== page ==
Check My Ego at the Door!

I talk a lot about the requirement to respect our bodies. I talk a lot about the requirement to heal. I talk a lot about the need for us as runners, as epileptics, as humans to understand our limits. We can challenge ourselves and try to push ourselves to go further and faster but inevitably, we have to take care of ourselves.

 

I say that a lot, and yet, I very seldom follow those directions. By very seldom, I mean almost never. Or just, never. I run when I am injured. I pick myself up from the sidewalk, bleeding and cut, and keep running. Sounds admirable? There does need to be a point though, where I should actually listen to what my body is saying.

 

Seizures may not stop me from running, but the flu certainly will. As I learned last weekend.

 

I was registered for the Victoria Marathon that was held last weekend and I was SUPER excited about it. I have run the marathon the last two years (in 2017 it marked my first marathon). I was looking forward to making it an annual celebration of my capacity to run. My injuries are predominantly healed and I was feeling like I could actually do it. I had friends running in the half marathon and in the full marathon, so there would be lots going on as well.

 

On the Friday I picked up my race bib, I had started considering changing my distance from the full marathon to the half. Not only were there the injuries to consider, it was also Thanksgiving and I knew my family would be having a big dinner that night. It would be easier to return home earlier and help out (or nap) before the guests began arriving if I was only running for a couple hours. I didn’t want to antagonize my newly-healed injuries. There were a ton of reasons. I logic-ed it out that I would change to the half. Then I got to the Expo and my ego went wild: they were giving out additional racing bibs that said “My _____ Marathon”.

 

I would have been able to wear a racing bib that said “My 6th Marathon”. So I didn’t change my distance.

 

Saturday morning, I woke up with a full-fledged flu and everything that goes along with that. Throughout the day, I kept saying “I’ll be fine by tomorrow”. I was so determined to race. I was so unwavering that I was going to race on the Sunday. No question. I’m strong. I’ve run after seizures. I have totally got this.

 

I totally did not have it.

 

Sunday was spent just as sick and miserable in bed. I couldn’t even get up to go to the race and cheer my friends on. In between bouts of being sick and sleeping, I was mad that I missed the race.

 

At the time, I couldn’t have justified why I was so angry, but in retrospect, it was just a matter of pride. Pride and ego. I was so sure that I could do that race and that I would have a racing bib with the specific number of marathons. It was pure overconfidence that made me not change my distance. All so that I could say I have run 6 marathons. The result is, I have run 5 marathons and am recovering from the flu.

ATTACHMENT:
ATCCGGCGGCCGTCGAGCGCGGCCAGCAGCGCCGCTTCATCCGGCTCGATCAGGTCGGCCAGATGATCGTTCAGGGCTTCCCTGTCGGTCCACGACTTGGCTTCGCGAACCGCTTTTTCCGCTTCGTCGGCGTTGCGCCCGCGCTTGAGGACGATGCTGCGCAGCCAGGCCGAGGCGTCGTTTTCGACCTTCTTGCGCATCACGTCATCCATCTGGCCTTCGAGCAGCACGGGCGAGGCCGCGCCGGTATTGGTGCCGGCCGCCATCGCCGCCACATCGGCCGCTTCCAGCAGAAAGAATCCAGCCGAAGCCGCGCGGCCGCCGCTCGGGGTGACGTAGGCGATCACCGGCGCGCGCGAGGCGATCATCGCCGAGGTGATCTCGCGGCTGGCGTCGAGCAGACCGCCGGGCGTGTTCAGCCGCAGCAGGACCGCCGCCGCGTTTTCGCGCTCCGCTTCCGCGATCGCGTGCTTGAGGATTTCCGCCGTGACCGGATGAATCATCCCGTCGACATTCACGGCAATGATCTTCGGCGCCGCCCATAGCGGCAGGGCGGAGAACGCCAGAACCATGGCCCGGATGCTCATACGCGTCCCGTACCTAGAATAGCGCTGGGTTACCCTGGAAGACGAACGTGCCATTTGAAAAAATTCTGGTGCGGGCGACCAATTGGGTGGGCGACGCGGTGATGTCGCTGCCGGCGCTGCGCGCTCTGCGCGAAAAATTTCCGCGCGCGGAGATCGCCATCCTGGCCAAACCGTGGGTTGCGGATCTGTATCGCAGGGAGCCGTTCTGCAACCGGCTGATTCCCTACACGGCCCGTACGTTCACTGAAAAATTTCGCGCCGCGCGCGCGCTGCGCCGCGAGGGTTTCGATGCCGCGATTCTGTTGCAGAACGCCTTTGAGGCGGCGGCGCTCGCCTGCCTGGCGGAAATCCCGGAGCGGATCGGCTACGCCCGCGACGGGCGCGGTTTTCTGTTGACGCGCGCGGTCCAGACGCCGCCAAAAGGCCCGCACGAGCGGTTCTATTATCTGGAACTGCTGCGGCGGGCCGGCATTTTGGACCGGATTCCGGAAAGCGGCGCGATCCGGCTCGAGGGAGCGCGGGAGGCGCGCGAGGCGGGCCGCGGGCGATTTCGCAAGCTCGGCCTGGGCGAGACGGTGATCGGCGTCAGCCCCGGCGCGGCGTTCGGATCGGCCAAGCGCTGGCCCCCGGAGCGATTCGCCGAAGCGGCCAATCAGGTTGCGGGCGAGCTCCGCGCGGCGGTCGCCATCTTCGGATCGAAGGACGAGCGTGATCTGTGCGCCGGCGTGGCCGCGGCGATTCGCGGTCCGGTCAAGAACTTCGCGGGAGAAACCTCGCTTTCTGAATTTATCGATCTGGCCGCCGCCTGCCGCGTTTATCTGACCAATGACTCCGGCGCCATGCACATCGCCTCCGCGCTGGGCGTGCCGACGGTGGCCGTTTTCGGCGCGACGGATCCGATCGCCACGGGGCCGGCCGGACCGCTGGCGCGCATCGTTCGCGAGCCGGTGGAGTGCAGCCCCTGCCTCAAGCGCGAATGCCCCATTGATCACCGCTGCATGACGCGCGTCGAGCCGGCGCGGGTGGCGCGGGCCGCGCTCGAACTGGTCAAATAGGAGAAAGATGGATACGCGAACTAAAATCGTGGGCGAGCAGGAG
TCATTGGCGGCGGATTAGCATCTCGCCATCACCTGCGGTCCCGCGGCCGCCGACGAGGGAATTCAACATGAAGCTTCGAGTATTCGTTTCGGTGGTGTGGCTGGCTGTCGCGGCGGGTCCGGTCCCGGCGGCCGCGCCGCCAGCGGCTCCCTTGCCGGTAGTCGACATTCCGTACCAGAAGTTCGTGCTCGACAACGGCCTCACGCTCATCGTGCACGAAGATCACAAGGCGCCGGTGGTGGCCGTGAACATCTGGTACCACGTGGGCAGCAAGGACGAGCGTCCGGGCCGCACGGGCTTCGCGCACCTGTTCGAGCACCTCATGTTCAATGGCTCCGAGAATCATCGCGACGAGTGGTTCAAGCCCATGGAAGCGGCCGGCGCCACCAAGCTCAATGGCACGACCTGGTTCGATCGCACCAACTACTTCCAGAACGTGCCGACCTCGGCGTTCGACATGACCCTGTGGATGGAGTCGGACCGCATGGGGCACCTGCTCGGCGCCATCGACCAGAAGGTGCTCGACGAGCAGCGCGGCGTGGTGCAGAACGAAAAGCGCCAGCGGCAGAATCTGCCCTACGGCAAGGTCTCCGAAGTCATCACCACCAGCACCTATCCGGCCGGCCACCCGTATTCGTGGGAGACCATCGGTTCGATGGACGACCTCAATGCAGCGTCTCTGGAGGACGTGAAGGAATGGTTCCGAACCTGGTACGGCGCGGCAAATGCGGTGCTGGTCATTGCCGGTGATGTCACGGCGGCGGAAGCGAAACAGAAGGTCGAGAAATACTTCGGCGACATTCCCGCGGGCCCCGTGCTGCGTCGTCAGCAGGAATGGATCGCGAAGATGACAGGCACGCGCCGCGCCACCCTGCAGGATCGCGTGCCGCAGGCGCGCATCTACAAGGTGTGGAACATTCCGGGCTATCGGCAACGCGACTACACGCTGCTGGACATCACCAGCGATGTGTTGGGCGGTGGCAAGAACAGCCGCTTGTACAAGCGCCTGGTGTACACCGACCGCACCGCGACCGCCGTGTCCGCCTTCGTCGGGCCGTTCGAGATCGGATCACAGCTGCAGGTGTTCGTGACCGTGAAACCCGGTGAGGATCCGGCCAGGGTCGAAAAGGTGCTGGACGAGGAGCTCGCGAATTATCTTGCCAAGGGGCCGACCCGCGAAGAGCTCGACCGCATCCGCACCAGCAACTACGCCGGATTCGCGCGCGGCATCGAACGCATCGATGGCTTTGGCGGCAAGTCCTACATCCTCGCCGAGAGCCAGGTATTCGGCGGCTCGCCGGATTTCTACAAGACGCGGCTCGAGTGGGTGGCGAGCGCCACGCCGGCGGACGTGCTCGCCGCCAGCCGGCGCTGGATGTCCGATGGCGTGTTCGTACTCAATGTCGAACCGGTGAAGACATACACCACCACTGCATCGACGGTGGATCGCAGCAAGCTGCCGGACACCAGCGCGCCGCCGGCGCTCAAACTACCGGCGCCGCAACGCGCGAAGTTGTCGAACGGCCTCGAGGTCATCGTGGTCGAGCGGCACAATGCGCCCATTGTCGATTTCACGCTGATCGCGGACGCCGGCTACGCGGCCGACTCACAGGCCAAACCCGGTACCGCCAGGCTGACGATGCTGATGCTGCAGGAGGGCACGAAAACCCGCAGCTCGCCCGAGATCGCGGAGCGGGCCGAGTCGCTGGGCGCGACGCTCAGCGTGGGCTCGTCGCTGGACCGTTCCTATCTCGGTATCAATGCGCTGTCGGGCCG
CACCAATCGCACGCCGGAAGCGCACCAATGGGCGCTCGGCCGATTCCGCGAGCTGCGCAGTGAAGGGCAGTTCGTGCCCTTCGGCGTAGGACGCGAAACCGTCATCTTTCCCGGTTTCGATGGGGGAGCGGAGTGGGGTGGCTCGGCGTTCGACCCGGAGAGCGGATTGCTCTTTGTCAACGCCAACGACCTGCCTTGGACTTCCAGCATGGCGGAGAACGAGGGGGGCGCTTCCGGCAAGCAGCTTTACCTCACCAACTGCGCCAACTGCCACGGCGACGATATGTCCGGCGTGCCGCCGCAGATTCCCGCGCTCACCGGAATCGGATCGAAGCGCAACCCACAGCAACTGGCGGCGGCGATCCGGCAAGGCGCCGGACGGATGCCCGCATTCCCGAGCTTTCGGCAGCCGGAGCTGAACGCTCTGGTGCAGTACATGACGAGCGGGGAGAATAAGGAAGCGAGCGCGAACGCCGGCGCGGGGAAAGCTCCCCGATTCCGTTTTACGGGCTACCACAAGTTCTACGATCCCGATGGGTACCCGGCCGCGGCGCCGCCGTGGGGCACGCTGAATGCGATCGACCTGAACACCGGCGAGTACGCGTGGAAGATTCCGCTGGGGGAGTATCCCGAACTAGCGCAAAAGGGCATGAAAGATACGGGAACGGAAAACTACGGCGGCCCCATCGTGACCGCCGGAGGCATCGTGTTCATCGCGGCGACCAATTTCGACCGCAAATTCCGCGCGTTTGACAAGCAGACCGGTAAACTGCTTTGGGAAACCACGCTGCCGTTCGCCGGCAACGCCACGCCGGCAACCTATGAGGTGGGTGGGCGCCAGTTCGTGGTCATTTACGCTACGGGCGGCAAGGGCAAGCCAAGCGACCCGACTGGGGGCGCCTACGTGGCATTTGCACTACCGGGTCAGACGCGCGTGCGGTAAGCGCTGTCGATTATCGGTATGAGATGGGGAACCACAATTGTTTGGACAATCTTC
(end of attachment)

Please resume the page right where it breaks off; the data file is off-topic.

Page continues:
If anyone asked me for advice about whether they should lower their distance from a full to a half for ANY REASON, here’s what I would have said:

  • Absolutely, a half is a huge accomplishment
  • Definitely, you still put in all the work and training, the race itself isn’t the sole victory
  • For sure, if you’re just not feeling it, do what will make you happy. Running is about happiness.

Apparently if I have the opportunity to lower the distance from a full to a half for lots of good reasons, including ones related to healing and injuries, here’s what I think to myself:

  • Nope, you want to be able to say that you’ve run 6
  • No way, you’re a “marathoner”
  • Ego ego ego pride arrogance over-confidence ego ego ego

 

There will be more races! There will be more opportunities for me to run marathons! I need to learn to listen to my body (for real, not just saying it) and acknowledge that sometimes I can’t do everything. It’s easy to start believing that we have to do things just because we said we would. We don’t have to do anything. Yes, I registered for the marathon and really wanted to do it. I should have done the half when (less than 48 hours prior when I was getting my race bib) I realized I shouldn’t do the full this time.

 

I believe that my body wasn’t up to the task of running a marathon. My body might have been able to run a half, if I changed the distance, but I didn’t. My body knew that a seizure wasn’t going to stop me from trying to run, so I got the flu, which put me out for the entire weekend. Going forward, if I feel the slightest inclination that I shouldn’t be racing a certain distance, I am actually going to heed that. Ego checked.

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